Thursday, September 15, 2011

French Chicken in a Pot

I saw this a few years ago on America’s Test Kitchen.  It seemed to me to be a very good way to get baked chicken without a lot of fuss.  I use my porcelain Dutch Oven.  I can always get a whole chicken whereas I have to travel to Pocatello to get a rotisserie chicken.  I usually purchase two chickens at a time and cook them both in one day, just before garbage day.   (That way I have the mess in one day and can have the garbage pickup the next day.)  I remove the meat from the bones, divide it up in quart sized freezer bags, then put it in a gallon freezer bag and label for future use.  I use it in casseroles, in soups, and in sandwiches.

(From America’s Test Kitchen)
Serves 4
1 whole roasting chicken (4 ½ to 5 pounds), giblets removed and discarded, wings tucked under back
2 teaspoons kosher salt or 1 teaspoon table salt
¼ teaspoon ground black pepper
1 tablespoon olive oil
1 small onion, chopped medium (about ½ cup)  (I use a whole onion and just chop it into 8ths.)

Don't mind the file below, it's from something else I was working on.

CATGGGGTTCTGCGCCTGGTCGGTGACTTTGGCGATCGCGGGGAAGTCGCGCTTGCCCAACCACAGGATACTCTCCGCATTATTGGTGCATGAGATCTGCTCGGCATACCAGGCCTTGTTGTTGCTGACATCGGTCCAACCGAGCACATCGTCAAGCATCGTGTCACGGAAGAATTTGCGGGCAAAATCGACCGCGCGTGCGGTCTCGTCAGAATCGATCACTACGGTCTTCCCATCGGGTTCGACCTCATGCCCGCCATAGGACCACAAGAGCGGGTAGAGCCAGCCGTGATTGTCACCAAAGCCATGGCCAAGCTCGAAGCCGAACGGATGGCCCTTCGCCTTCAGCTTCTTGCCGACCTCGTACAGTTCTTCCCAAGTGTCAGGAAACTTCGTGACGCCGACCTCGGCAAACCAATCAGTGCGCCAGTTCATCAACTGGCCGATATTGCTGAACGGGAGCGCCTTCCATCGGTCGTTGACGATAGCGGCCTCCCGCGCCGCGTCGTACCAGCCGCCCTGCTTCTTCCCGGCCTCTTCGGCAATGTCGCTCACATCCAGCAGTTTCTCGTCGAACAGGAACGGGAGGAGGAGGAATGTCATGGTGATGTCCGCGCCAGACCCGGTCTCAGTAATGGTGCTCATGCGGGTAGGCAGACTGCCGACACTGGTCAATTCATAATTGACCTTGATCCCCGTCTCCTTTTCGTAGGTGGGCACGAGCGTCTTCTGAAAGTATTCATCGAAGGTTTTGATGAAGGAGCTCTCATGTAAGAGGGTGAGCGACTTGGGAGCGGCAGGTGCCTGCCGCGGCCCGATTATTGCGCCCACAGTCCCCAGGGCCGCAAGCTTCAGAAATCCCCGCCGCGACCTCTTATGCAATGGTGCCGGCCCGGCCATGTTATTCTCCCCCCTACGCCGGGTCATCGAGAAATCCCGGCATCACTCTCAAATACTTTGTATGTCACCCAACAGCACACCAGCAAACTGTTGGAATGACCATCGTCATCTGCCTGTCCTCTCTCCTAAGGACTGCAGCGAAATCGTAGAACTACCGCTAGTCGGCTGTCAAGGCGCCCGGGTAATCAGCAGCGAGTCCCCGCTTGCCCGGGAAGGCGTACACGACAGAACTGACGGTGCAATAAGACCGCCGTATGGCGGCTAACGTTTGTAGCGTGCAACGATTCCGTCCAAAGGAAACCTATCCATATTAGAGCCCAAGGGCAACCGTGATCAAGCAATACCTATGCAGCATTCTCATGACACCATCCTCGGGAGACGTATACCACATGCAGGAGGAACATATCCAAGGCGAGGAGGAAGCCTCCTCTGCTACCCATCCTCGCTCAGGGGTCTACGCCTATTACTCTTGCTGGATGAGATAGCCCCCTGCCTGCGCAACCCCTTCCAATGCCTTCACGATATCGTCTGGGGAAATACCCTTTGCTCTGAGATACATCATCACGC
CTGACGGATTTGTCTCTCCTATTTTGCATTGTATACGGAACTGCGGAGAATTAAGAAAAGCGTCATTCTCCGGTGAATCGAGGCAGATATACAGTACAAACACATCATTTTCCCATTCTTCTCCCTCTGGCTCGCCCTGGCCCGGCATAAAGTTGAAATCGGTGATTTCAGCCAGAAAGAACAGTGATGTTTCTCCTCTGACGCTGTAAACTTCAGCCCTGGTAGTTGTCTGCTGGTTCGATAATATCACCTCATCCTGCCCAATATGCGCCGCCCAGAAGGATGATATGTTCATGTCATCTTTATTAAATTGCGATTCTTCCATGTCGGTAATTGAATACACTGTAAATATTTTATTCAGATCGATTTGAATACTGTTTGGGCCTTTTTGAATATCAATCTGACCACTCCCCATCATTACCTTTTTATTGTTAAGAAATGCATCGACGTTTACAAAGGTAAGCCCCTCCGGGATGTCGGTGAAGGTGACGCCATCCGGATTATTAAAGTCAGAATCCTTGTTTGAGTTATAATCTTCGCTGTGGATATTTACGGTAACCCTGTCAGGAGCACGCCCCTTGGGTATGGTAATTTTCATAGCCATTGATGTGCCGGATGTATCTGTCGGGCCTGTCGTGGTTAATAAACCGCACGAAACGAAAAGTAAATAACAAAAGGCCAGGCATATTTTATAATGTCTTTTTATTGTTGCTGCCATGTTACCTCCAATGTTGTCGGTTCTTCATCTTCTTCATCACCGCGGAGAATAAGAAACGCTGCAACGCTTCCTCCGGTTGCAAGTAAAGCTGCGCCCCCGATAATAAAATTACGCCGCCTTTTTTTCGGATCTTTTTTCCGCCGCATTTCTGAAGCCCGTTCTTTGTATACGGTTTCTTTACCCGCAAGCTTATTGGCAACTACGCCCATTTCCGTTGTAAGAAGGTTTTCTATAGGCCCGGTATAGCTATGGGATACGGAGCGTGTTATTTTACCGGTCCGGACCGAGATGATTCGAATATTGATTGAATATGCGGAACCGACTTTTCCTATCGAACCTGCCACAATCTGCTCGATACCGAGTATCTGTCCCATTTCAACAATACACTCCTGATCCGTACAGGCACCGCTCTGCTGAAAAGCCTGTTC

1 small stalk celery, chopped medium (about ¼ cup)
6 medium garlic cloves, peeled and trimmed  (I generally don’t have garlic cloves, so I omit this part)
1 bay leaf
1 medium sprig fresh rosemary (optional)
½ to 1 teaspoon juice from 1 lemon

    Adjust oven rack to lowest position and heat oven to 300°.   Pat chicken dry with paper towels and season with salt and pepper.  Heat oil in large Dutch oven over medium heat until just smoking.  Add chicken breast-side down; scatter onion, celery, garlic, bay leaf, and rosemary around chicken.  Cook until breast is lightly browned, about 5 minutes.  Using a wooden spoon inserted into cavity of bird, flip chicken breast-side up and cook until chicken and vegetables are well browned, 6 to 8 minutes.  Remove Dutch oven from heat; place large sheet of foil over pot and cover tightly with lid.  Transfer pot to oven and cook until instant-read thermometer registers 160° when inserted in thickest part of breast and 175° in thickest part of thigh, about 1 ½ hours.

    Transfer chicken to carving board, tent with foil, and rest 20 minutes.  Meanwhile, strain chicken juices from pot through fine-mesh strainer into fat separator, pressing on solids to extract liquid; discard solids (you should have about ¾ cup jus).  Allow liquid to settle 5 minutes, then pour into saucepan and set over low heat to reduce it.  Carve chicken, adding any accumulated juices to saucepan.  Stir lemon juice into jus to taste (about ¼ teaspoon lemon juice for every ¼ cup).  Serve chicken, passing jus at table.

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